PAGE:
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All it takes is a glimpse of a mystery woman clad in blue to make Pierre (Michel Piccoli) lose it. This celebrity music critic can't enjoy life anymore-his affairs with several adoring women, especially Aurelie (Lea Massari); his outings with friends. His all-consuming search for the woman takes over. Aurelie helps him out, hoping he'll realize that what he really needs is right in front of him. But Pierre is driven by an absolute dream-a romantic fata morgana that French writer-director Michel Deville makes all the more ironic by having the woman in blue look just like Aurelie.
But for an incurable dreamer, a living breathing woman with all her imperfections can't compete with a fantasy. When a rare clue leads him to a brothel, Pierre refuses to look for her there. That would simply be too prosaic. After a failed attempt to rekindle his love for Aurelie-the two spend an idyllic weekend in the country-Pierre speculates that the woman in blue may well be a premonition of his own death.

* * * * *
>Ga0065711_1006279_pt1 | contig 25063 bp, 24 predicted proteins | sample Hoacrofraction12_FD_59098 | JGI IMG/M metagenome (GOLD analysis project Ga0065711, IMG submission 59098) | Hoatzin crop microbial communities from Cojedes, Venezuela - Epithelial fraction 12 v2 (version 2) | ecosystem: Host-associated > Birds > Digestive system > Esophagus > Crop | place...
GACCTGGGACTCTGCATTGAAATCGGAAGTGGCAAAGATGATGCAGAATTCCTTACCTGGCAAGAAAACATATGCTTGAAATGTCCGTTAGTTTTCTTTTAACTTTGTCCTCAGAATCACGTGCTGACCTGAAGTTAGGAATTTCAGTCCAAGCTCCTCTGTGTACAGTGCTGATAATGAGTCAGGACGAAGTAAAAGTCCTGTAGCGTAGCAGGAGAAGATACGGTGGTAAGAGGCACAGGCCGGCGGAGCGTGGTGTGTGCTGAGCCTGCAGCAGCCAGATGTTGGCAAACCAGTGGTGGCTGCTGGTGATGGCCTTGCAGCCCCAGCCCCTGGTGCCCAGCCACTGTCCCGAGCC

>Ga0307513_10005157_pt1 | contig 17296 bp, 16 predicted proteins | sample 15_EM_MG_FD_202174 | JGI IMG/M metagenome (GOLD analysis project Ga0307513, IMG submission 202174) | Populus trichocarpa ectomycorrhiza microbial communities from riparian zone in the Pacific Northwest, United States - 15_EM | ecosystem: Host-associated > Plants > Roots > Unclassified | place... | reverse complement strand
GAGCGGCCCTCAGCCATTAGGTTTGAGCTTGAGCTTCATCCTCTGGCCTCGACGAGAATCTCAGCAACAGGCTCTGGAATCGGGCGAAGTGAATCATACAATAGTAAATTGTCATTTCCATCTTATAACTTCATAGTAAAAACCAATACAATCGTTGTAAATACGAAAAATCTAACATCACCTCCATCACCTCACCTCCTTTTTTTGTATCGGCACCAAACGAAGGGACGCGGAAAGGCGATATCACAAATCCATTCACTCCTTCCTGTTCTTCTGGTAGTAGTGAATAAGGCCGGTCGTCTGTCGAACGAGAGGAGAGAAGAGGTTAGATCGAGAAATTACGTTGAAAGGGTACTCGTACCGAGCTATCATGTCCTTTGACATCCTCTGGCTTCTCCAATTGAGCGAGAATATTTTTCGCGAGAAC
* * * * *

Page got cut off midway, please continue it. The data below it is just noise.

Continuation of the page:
Deville's playfully fluid camera and melancholic music of Shubert and Bartok infuses The Woman in Blue with gentle sadness and bittersweet humor. Rather than express a "contemporary" malaise, the filmmaker reveals a sensibility that seems to belong to a bygone era. With 31 films in forty years, Deville is considered a major talent in his native France, but he is little known here. The Woman In Blue, available for the first time on DVD, is a good introduction to his work.